The Bowdoin College Upward Bound (UB) program was extremely influential in my career path. That is where I first encountered up close the class-based inequities in our education system and came to understand how essential college preparation is for poor students. I learned the basics of teaching and learning, and it was at UB that I first became hooked on the power of a supportive, engaging, and challenging educational community to change students’ lives. I imported many wonderful traditions from UP to my own school; in many ways Paul Cuffee’s middle school was modeled after Bowdoin Upward Bound.

What path did you take to Cuffee after leaving college?

I guess I'd say it was a circuitous trip. When I graduated, I really couldn't have predicted that I would go into teaching. I had worked at summer camps and at Upward Bound, but until I spent some time working in an office at a nonprofit, I thought I would go to law school. Frankly, I just couldn't get through the day sitting at a desk. I really missed working with young people. After that experience, I made my way toward teaching; I worked at an adolescent crisis shelter in Lewiston, a private boarding school outside of Philadelphia, and a public school in rural New Hampshire.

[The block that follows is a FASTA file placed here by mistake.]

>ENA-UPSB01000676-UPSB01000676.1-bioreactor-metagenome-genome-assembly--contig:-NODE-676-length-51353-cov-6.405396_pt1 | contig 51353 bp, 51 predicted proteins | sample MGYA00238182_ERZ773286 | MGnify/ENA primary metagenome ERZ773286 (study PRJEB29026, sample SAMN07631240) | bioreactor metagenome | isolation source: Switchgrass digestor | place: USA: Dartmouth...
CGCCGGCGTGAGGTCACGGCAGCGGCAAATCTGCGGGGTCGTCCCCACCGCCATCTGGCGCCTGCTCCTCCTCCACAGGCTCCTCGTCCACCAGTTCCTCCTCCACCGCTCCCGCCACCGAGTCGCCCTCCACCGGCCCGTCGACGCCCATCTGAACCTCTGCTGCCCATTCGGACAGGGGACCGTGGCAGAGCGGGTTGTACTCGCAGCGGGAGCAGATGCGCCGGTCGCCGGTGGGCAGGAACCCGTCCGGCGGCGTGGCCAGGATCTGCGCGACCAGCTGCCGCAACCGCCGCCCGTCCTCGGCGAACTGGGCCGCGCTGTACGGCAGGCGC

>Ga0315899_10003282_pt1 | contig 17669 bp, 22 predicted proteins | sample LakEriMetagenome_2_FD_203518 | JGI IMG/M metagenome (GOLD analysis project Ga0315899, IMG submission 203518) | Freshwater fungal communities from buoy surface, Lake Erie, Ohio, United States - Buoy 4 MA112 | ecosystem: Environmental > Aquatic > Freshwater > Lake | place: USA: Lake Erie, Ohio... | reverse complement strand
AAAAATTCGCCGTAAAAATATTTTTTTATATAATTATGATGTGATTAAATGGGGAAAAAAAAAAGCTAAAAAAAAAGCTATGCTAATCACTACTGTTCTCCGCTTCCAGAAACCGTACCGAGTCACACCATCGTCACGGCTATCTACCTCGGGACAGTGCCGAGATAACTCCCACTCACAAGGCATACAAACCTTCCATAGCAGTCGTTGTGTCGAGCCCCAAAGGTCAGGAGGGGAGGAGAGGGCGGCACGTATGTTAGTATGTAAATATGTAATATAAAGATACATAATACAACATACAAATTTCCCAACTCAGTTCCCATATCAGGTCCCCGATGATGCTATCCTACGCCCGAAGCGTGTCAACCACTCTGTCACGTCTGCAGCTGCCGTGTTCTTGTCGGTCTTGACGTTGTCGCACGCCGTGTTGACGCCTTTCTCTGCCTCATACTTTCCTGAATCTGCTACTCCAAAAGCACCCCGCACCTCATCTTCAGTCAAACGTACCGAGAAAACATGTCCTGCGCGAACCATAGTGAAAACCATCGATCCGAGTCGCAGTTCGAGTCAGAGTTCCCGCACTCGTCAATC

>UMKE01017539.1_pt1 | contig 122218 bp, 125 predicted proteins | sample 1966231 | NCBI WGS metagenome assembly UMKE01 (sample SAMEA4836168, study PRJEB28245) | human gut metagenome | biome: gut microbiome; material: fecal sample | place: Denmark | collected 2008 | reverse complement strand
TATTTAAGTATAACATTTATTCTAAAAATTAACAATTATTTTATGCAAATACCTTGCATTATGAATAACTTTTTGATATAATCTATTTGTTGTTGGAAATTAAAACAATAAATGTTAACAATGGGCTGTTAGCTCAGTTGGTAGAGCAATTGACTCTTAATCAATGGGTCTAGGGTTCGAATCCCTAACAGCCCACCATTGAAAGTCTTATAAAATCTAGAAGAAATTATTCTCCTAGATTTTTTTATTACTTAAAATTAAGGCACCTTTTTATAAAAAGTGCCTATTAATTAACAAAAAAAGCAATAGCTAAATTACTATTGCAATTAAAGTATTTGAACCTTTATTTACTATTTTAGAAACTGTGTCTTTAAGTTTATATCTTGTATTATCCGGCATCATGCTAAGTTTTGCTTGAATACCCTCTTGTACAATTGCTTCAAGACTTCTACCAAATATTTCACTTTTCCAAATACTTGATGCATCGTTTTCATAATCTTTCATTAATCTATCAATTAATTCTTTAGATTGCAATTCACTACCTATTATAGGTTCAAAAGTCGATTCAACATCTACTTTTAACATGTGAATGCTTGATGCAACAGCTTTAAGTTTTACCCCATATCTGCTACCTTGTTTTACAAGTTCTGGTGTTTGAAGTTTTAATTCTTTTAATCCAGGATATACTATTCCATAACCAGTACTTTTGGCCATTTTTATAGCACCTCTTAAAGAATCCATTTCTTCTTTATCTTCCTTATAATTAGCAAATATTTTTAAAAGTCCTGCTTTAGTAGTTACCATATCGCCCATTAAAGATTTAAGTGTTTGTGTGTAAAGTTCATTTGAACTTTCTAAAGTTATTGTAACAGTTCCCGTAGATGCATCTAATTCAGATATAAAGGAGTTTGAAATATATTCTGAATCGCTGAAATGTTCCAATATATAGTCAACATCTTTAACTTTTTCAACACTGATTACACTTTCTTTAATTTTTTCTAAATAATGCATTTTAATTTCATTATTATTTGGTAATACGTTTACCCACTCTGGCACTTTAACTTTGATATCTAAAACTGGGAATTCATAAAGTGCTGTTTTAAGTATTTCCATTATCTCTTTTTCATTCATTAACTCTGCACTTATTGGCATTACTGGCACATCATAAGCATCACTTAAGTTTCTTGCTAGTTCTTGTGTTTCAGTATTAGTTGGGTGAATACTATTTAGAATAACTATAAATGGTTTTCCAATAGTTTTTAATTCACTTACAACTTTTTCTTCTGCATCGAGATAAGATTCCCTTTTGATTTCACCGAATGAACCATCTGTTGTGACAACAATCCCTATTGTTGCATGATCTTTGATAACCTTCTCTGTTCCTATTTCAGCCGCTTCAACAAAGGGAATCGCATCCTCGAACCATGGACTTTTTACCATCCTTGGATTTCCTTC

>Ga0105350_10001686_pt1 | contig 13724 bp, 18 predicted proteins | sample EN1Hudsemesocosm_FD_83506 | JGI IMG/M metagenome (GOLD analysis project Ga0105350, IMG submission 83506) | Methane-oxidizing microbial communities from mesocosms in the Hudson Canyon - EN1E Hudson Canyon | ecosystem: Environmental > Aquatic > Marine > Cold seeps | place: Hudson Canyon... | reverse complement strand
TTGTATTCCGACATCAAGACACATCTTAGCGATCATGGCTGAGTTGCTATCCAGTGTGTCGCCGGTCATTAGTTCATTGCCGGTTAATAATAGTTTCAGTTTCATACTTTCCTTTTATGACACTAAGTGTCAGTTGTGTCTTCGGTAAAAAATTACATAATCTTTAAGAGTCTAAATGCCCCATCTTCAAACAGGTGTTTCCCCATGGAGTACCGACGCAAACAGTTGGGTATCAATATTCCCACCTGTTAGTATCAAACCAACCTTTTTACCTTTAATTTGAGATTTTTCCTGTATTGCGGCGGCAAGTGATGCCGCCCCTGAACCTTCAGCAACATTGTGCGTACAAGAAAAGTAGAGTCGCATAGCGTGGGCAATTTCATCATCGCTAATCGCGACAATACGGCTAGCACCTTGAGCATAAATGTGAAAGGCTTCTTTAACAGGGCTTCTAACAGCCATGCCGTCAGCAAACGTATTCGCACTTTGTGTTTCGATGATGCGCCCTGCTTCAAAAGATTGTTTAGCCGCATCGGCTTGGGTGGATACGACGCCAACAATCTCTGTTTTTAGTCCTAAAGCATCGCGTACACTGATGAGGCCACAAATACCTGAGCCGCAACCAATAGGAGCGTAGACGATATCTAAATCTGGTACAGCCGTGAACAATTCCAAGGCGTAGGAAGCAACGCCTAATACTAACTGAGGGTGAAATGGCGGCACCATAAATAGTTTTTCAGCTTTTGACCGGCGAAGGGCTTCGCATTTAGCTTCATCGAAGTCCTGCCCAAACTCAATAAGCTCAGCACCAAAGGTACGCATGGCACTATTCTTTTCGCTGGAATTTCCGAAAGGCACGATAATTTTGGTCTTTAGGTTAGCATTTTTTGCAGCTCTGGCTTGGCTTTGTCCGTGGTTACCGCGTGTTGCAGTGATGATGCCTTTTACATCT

What goals and aspirations do you have for Cuffee for the near and the long-term future?

We’re currently building out our high school program. We added our first class of 9th graders in the 2010-2011 year, and we’ll be adding 10th grade next year. One near-term goal is to see my students graduate from our 12th grade and go on to fabulous colleges. In the middle school, we are continuing to work to strengthen our culture of scholarship in a number of ways. Ultimately, I want Paul Cuffee School to offer the kind of rigorous, enlightening, challenging, inspiring K-12 education regularly available to children from wealthy families.

What suggestions do you have for current undergraduates about how to succeed in teaching?

The first thing to realize is that teaching is extremely demanding-- both intellectually and technically. The public perception of teaching right now is a very negative one, and it doesn't do justice to the intellectual and creative skills that good teaching requires. I would encourage current undergraduates to take full advantage of everything Bowdoin has to offer; study anything and everything that is exciting and interesting. In my view, a solid liberal arts background is the best foundation for teaching. Before graduation, spend some time with children—work at a summer camp, volunteer in a classroom, or walk down to McClellan and talk to Bridget Mullen about working at Bowdoin Upward Bound for a summer or two. After Bowdoin, look for a teaching program that is very practice- based rather than theory-based. Being a good teacher takes experience and exposure. It’s like riding a bike; reading about how to push the pedals doesn’t get you up the Pyrenees in the Tour de France.

Interview originally published in the Bowdoin Latin American Studies Newsletter
— July 2011